Deployment of judicial services: The Tribune India

With regard to “court appointments”, there is virtually no chronology in the history of our country after independence, when all sanctioned positions of judges in the high courts and the Supreme remained filled. The Collegium system is a colonial legacy and must be abolished. The nation celebrates 75 years of Azadi. Since independence, many institutions of governance have undergone sweeping changes in accordance with the principles and ethics enshrined in our Constitution. Therefore, judicial services should be set up, in line with public functions. It will democratize opportunities to become a judge through an open competition. Excessive delays in dealing with cases and petitions are a violation of people’s rights.

Ravi Bhushan, Kurukshetra

Research the source of funds

Refer to ‘RS Ticket Racket’; corruption breeds from above. Isn’t it corruption to favor the corporate world, to cancel loans, extend tax breaks, award contracts by central and state governments instead of chanda? Where do political parties get the millions they spend lavishly on propaganda and building party offices and so on? ? To eradicate corruption, we must adopt a policy of transparency of the funds received by the parties and their expenditure. If the CBI or the ED is given the job of digging up the financial transactions of political parties, the nation will benefit.


Multi Crore Racket

It is shocking to learn of a multi-state racket where the posts of governor and member of Rajya Sabha are offered for Rs 100 crore (“RS bill racket”). A fair investigation will reveal the people and agency involved in such money bag swapping transactions, but the common man feels cheated. Corruption is deeply rooted in the system. Searches are underway and large sums of cash and other valuables are seized, but surprisingly there have been no raids on politicians belonging to the ruling party, despite the allegations. The media should help enlighten the public, ignoring ill-informed and agenda-driven debates.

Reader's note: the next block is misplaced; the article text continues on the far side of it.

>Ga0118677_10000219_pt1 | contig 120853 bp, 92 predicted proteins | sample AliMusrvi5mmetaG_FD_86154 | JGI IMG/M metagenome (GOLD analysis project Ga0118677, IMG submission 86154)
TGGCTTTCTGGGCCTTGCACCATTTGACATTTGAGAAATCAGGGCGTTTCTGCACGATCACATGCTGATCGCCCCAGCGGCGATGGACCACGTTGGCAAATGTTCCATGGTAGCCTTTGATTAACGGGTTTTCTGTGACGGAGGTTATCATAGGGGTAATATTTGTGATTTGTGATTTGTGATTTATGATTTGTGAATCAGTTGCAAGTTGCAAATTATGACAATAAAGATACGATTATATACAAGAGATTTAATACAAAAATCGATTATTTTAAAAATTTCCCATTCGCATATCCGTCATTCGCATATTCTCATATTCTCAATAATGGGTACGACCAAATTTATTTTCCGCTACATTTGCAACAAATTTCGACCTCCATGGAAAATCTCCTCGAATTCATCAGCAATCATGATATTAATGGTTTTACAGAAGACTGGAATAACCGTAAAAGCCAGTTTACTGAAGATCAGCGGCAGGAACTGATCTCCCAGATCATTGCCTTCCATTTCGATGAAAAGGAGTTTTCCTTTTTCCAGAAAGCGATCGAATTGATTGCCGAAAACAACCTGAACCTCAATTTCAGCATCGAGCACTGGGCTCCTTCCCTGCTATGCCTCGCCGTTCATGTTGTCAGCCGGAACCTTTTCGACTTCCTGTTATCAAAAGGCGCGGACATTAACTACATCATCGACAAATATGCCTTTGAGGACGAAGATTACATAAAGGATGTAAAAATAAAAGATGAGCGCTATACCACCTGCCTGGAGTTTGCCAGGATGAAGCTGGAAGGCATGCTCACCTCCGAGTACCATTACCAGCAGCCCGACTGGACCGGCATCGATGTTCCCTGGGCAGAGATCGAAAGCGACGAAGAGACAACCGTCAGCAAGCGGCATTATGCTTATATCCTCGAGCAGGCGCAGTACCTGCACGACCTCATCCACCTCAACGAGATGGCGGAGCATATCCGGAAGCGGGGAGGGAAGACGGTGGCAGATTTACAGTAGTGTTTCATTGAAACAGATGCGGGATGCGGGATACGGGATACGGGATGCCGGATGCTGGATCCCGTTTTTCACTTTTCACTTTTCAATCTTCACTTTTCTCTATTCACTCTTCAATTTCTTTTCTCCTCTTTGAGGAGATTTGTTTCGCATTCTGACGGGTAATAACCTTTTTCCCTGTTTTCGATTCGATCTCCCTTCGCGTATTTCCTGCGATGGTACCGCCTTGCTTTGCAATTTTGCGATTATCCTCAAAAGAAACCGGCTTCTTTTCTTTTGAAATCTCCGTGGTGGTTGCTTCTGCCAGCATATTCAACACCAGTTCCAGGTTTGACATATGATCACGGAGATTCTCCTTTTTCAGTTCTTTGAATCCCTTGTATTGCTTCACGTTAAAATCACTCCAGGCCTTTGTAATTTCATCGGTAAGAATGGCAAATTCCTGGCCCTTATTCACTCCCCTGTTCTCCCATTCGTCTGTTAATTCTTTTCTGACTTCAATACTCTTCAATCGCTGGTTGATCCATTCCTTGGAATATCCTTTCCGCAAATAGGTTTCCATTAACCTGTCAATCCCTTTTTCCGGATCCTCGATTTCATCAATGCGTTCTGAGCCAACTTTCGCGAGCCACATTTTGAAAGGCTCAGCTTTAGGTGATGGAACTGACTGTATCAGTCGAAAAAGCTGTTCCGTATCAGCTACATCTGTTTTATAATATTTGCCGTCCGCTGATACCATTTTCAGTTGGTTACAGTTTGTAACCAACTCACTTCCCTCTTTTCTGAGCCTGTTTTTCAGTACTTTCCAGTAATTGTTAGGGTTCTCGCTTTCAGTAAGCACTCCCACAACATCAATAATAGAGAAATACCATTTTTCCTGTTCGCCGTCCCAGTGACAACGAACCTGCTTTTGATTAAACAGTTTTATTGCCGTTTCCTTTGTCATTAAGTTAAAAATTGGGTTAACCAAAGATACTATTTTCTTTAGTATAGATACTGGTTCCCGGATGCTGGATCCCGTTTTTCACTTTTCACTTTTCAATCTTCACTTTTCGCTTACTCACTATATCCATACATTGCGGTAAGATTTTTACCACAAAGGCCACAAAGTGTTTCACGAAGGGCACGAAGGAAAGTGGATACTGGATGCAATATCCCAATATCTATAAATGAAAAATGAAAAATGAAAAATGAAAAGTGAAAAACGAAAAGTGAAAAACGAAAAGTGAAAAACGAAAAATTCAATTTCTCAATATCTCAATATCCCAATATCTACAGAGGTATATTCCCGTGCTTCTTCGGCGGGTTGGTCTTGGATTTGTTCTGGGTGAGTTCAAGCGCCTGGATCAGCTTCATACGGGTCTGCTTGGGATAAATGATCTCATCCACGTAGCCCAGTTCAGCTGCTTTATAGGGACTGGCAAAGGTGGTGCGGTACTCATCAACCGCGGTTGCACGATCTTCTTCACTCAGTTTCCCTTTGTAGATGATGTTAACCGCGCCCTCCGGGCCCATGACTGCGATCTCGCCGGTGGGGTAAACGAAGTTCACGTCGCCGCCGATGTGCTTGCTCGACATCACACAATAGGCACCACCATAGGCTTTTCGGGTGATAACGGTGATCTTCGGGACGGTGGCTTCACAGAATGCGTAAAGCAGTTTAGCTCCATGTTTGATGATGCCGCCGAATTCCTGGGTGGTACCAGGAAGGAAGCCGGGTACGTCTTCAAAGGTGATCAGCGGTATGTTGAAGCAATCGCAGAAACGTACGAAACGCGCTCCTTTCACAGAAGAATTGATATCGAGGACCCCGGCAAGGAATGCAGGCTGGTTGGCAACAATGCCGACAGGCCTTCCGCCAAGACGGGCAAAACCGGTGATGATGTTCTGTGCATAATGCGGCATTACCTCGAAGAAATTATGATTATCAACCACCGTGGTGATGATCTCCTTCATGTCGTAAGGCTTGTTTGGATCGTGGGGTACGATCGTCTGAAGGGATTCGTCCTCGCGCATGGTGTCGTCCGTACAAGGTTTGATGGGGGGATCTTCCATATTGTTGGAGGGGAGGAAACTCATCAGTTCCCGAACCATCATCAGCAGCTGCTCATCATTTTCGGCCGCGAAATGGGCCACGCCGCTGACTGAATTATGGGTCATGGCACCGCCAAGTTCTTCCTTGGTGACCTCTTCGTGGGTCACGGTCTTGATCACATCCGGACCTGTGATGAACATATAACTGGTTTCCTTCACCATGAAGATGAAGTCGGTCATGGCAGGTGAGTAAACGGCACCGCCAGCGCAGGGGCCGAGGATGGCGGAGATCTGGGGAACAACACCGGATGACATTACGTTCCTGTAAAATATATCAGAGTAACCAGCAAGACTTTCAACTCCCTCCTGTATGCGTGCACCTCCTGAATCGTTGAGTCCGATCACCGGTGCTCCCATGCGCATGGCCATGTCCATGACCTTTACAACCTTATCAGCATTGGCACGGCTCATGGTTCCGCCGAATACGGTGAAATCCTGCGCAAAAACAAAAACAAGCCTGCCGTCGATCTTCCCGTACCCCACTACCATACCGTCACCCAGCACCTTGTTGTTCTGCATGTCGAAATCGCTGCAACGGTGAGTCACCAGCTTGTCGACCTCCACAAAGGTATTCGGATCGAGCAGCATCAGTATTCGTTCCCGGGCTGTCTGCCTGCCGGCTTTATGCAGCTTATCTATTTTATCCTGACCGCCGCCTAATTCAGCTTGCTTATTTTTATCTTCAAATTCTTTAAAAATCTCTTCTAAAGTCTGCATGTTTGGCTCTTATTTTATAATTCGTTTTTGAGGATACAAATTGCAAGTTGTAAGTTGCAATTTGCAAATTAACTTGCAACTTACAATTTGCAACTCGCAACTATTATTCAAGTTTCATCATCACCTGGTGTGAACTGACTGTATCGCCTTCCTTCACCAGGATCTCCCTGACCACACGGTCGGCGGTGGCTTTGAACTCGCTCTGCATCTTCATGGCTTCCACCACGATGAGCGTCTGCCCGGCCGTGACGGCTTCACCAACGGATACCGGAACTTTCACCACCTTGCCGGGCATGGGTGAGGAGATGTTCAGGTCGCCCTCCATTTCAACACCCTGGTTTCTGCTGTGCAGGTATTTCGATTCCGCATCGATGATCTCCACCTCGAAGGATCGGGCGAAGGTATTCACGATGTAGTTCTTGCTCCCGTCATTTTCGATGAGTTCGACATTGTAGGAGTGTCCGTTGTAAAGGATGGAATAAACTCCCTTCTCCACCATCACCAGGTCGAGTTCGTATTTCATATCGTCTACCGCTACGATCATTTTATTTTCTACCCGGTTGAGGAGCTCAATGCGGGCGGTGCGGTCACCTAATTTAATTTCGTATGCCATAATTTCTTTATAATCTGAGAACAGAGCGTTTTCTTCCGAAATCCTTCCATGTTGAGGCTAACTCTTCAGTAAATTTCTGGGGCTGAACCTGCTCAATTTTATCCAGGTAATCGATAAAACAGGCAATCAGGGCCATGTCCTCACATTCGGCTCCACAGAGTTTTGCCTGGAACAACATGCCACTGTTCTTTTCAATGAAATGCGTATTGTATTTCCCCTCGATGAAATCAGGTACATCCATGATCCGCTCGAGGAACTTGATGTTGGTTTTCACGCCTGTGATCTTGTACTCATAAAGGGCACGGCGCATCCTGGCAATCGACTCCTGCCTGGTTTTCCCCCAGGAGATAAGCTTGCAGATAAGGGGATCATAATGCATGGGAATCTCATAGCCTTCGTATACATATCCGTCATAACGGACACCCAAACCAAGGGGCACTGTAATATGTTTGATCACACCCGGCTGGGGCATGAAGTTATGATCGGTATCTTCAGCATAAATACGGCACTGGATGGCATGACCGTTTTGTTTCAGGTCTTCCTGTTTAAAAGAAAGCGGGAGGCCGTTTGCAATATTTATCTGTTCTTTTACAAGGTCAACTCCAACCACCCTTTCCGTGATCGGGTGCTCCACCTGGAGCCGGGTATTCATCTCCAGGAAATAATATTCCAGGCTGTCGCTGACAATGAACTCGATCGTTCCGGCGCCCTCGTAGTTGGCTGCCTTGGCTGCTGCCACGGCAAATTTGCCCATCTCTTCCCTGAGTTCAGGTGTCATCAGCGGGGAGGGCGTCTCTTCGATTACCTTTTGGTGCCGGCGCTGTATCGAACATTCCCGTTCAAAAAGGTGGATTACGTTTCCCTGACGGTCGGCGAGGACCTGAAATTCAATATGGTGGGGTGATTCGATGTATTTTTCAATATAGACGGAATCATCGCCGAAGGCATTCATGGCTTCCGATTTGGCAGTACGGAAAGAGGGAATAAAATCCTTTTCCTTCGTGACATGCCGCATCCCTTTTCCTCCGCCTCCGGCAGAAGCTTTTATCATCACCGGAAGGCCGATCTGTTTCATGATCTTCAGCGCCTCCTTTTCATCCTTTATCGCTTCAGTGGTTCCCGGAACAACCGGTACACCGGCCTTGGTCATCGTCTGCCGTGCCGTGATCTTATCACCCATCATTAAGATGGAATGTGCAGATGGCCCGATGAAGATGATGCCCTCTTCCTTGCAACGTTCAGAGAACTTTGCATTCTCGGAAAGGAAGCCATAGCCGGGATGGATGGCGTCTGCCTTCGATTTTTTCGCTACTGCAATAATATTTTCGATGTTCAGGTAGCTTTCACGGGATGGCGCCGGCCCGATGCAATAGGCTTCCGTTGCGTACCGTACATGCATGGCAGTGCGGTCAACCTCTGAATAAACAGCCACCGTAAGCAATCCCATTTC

The suspension of deputies

Suspending Members of Parliament during the current session for unruly conduct is not a new phenomenon, but is becoming commonplace. The BJP can tolerate neither criticism outside the Parliament nor issues raised by the opposition inside the House. The raw majority has made the BJP arrogant and stubborn. It either resorts to rushing bills or ordinances. Debates and discussions are now left to party spokespersons in television studios. The country is witnessing a decline in the quality of legislators; a majority have a criminal history. The new Parliament building is a white elephant.

Deepak Singhal, Noida

Reconsider live streaming

“Heckle over inflation, record 19 RS MPs suspended” reflects a sad state of affairs in the conduct of the House. When the issue of unparliamentary words made headlines, it was said that our representatives were not “kids” who needed to be supervised in the choice of words. But if their behavior does not match their august status, the live broadcast should be redesigned.

DV Sharma, Mukerien

what is the truth?

Refer to “No Pandit Quit After Targeted Killings: Government” and “2000 Quit Their Jobs, Says KP Association”; which report should we believe? Hard for readers to decide. The plight of Kashmiri pundits and their plight has become a matter of concern for the masses who will be confused by this conflicting information. Maybe a believable film or documentary can help people form an opinion.

Hira Sharma, by mail

Prison review

According to official information released by the Punjab government, more than 50% of inmates in various prisons are drug addicts. Likewise, gangsters fearlessly conduct their business of extortion and murder from the prison premises. If the government cannot control the drugs and crimes of those in its direct custody, how can it claim to eradicate these social evils from Punjab? This says a lot about the connection between prison authorities and criminals in custody. The prison administration needs a major overhaul.

Lieutenant Colonel Harbinder Dullat (retired), Patiala

Safety in the air

I am a retired pilot. Recently, an article appeared in The Tribune about many commercial flights having to make an emergency landing. I want to point out that what the pilots, without giving their names, said is not entirely correct. It is normal to fly with minimal equipment from time to time, but if done frequently it can lead to safety issues. Unseen problems can arise in the air.

Aman Kumar, Noida

Letters to the editor, typed double-spaced, should not exceed the 200-word limit. These should be written in a compelling manner and can be emailed to: [email protected]

Mark M. Gagnon